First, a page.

Iraq wants Russians to replace Exxon at West Qurna-report

* Iraqi overture to be made to LUKOIL, Gazprom Neft - Nefte Compass

* LUKOIL says no plans to take over at West Qurna-1 * Putin supports Russia push for Iraqi oil

MOSCOW, Oct 11 (Reuters) - Iraq is considering replacing ExxonMobil with Russian companies at the supergiant West Qurna-1 oilfield, after the U.S. major angered Baghdad by venturing into Kurdistan, according to a media report citing industry sources.

The northern Kurdish region has riled Baghdad by signing deals with foreign oil majors, such as Exxon, Total and Chevron , contracts the central government rejects as illegal.

Nefte Compass, a weekly energy newsletter about the FSU and Eastern Europe, said on Thursday that Iraq is weighing whether to replace Exxon with Russia's LUKOIL and Gazprom Neft

- both already involved in the country.

It said that the proposal was due to be raised at a meeting this week between Iraqi Prime Minister Nouri al-Maliki and Russian President Vladimir Putin.

The meeting took place on Wednesday, but no such offers - if they were made - have been made public.

A spokesman for Russia's second-largest crude producer LUKOIL, which operates West Qurna-2, said the company is not planning to increase its exposure in Iraq by acquiring a stake in West Qurna-1, reiterating the company's official line that it is satisfied with its portfolio in Iraq.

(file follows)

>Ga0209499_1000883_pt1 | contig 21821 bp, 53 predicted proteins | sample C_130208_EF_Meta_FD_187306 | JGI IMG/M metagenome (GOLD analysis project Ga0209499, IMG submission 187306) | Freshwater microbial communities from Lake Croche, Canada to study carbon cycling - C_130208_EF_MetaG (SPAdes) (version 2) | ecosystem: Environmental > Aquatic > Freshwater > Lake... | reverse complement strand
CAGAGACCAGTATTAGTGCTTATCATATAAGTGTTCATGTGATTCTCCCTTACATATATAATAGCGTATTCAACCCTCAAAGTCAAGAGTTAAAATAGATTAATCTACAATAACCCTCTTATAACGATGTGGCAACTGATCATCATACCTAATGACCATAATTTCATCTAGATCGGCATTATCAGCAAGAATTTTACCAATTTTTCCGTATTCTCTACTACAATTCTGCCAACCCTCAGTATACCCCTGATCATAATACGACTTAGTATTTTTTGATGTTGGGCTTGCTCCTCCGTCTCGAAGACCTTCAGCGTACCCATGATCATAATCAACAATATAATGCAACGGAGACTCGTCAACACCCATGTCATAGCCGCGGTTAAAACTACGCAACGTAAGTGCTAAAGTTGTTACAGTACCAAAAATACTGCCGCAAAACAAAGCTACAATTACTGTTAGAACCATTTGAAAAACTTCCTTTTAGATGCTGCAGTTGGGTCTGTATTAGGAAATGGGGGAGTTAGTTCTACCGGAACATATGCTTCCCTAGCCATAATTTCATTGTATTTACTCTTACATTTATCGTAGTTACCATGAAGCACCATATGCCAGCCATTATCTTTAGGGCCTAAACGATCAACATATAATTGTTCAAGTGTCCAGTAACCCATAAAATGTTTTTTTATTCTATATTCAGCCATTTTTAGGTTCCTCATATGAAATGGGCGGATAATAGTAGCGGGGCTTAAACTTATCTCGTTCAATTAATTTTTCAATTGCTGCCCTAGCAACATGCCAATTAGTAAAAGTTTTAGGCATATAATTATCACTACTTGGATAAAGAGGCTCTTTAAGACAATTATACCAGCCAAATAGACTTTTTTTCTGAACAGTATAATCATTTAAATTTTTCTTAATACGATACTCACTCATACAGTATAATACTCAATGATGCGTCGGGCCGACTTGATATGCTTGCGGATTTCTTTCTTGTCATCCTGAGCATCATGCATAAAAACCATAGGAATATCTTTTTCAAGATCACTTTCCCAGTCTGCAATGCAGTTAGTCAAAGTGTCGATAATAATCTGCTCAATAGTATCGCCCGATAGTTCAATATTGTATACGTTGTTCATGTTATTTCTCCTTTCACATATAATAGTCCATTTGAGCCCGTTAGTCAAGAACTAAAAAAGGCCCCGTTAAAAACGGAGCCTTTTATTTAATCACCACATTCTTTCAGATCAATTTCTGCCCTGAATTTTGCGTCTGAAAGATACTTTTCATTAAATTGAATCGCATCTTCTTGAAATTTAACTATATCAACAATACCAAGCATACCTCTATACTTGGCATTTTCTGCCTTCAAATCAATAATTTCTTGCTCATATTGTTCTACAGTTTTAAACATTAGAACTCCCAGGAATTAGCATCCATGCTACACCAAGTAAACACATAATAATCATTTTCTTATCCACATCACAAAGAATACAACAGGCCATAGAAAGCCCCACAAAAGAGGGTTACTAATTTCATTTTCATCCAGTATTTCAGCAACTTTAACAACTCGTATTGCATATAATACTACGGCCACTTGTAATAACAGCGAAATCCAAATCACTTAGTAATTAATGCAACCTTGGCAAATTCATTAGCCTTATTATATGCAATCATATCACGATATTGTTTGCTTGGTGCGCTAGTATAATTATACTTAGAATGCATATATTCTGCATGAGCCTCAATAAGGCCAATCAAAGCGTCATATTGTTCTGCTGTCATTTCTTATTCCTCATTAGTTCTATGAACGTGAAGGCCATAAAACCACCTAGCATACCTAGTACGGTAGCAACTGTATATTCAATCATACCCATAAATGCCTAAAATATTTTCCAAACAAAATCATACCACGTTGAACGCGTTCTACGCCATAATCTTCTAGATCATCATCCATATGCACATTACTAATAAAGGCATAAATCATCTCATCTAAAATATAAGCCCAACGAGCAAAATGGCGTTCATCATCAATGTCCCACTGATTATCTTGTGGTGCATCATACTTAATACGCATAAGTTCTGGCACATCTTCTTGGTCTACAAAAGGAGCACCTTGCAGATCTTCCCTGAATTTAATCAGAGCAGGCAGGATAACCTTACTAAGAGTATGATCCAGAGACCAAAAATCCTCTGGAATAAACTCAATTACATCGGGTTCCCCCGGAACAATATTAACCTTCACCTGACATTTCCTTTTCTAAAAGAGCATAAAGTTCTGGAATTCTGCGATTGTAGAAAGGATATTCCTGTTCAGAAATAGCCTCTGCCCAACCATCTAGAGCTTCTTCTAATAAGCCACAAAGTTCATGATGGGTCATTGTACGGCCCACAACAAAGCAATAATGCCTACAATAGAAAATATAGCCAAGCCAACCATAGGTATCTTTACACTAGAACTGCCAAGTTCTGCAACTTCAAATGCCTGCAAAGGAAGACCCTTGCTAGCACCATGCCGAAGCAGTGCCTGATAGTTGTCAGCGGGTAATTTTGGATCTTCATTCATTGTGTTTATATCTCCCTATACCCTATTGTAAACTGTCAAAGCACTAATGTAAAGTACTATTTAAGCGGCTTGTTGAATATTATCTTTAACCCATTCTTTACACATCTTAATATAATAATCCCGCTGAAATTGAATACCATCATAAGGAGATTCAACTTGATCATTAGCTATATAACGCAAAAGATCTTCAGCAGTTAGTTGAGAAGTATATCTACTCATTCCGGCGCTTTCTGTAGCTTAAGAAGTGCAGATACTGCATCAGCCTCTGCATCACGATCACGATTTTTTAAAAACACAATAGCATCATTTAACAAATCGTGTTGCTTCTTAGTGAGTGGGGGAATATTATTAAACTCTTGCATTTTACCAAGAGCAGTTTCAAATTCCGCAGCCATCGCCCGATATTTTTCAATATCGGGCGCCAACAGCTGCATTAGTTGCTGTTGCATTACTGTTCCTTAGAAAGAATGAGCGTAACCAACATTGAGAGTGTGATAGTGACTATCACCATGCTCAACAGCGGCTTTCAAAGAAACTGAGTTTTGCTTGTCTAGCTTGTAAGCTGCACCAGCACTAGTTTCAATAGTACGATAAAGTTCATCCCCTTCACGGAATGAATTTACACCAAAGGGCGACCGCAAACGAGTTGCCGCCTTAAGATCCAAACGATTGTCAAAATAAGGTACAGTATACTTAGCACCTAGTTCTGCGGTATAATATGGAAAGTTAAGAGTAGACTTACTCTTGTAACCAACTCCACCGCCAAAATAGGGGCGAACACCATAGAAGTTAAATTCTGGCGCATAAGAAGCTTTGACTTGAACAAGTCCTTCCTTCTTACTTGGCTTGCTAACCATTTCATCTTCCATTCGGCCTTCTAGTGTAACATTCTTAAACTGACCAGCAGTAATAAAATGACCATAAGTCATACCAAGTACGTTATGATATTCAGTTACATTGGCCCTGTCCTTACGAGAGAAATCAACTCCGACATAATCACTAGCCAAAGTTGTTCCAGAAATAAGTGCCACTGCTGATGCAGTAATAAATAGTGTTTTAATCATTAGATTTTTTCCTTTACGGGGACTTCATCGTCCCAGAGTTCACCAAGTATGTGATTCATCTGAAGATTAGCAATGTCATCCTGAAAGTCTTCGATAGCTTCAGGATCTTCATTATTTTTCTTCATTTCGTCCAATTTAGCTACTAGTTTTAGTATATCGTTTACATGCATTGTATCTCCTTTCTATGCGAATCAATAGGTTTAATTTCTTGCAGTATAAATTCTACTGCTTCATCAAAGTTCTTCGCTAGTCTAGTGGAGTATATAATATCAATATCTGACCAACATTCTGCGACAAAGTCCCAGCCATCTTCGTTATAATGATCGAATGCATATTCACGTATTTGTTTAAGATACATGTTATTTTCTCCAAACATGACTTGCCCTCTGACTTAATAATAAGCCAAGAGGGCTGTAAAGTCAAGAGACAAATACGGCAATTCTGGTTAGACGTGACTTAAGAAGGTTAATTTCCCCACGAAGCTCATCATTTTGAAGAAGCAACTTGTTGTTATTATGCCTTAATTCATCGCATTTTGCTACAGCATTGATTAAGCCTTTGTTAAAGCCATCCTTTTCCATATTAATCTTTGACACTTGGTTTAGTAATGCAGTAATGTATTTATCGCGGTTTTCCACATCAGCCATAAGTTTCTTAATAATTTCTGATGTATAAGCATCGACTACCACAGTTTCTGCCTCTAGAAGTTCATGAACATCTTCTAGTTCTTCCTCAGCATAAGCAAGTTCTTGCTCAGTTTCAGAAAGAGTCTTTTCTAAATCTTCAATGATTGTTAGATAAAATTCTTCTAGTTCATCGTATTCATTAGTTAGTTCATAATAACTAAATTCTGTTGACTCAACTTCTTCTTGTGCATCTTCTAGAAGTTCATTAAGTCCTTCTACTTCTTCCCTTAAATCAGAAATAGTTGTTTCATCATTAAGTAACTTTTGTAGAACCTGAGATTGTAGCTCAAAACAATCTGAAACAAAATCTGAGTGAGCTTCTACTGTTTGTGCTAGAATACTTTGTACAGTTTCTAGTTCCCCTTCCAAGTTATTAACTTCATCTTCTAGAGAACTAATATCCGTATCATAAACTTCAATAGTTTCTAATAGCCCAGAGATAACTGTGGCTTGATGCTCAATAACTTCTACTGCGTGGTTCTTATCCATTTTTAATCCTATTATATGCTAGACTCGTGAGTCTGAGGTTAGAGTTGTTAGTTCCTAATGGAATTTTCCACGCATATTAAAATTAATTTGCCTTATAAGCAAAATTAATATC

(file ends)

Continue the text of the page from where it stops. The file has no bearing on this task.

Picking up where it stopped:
Gazprom Neft, the oil arm of the world's top natural gas producer Gazprom , declined to comment.

Sources have told Reuters that Russia's top oil company Rosneft , may team up with Exxon in Iraq after the two have struck a landmark agreement to jointly tap Arctic hydrocarbon riches and oil and gas in North America.

Rosneft also declined to comment on the possibility of entering Iraq.

On Wednesday, Putin, a vocal opponent of the U.S.-led invasion of Iraq in 2003, called for Russia to strengthen its presence in the OPEC oil producer state at the meeting with al-Maliki.

Sources also said Gazprom Neft has no plans to freeze its projects in Kurdistan, it pledged to develop in August, refuting media reports. The company already has a project in Iraq, near the Iranian border, where it expects to produce about 15,000 barrels per day from 2013.

(Reporting by Vladimir Soldatkin; additional reporting by Olesya Astakhova, editing by William Hardy)

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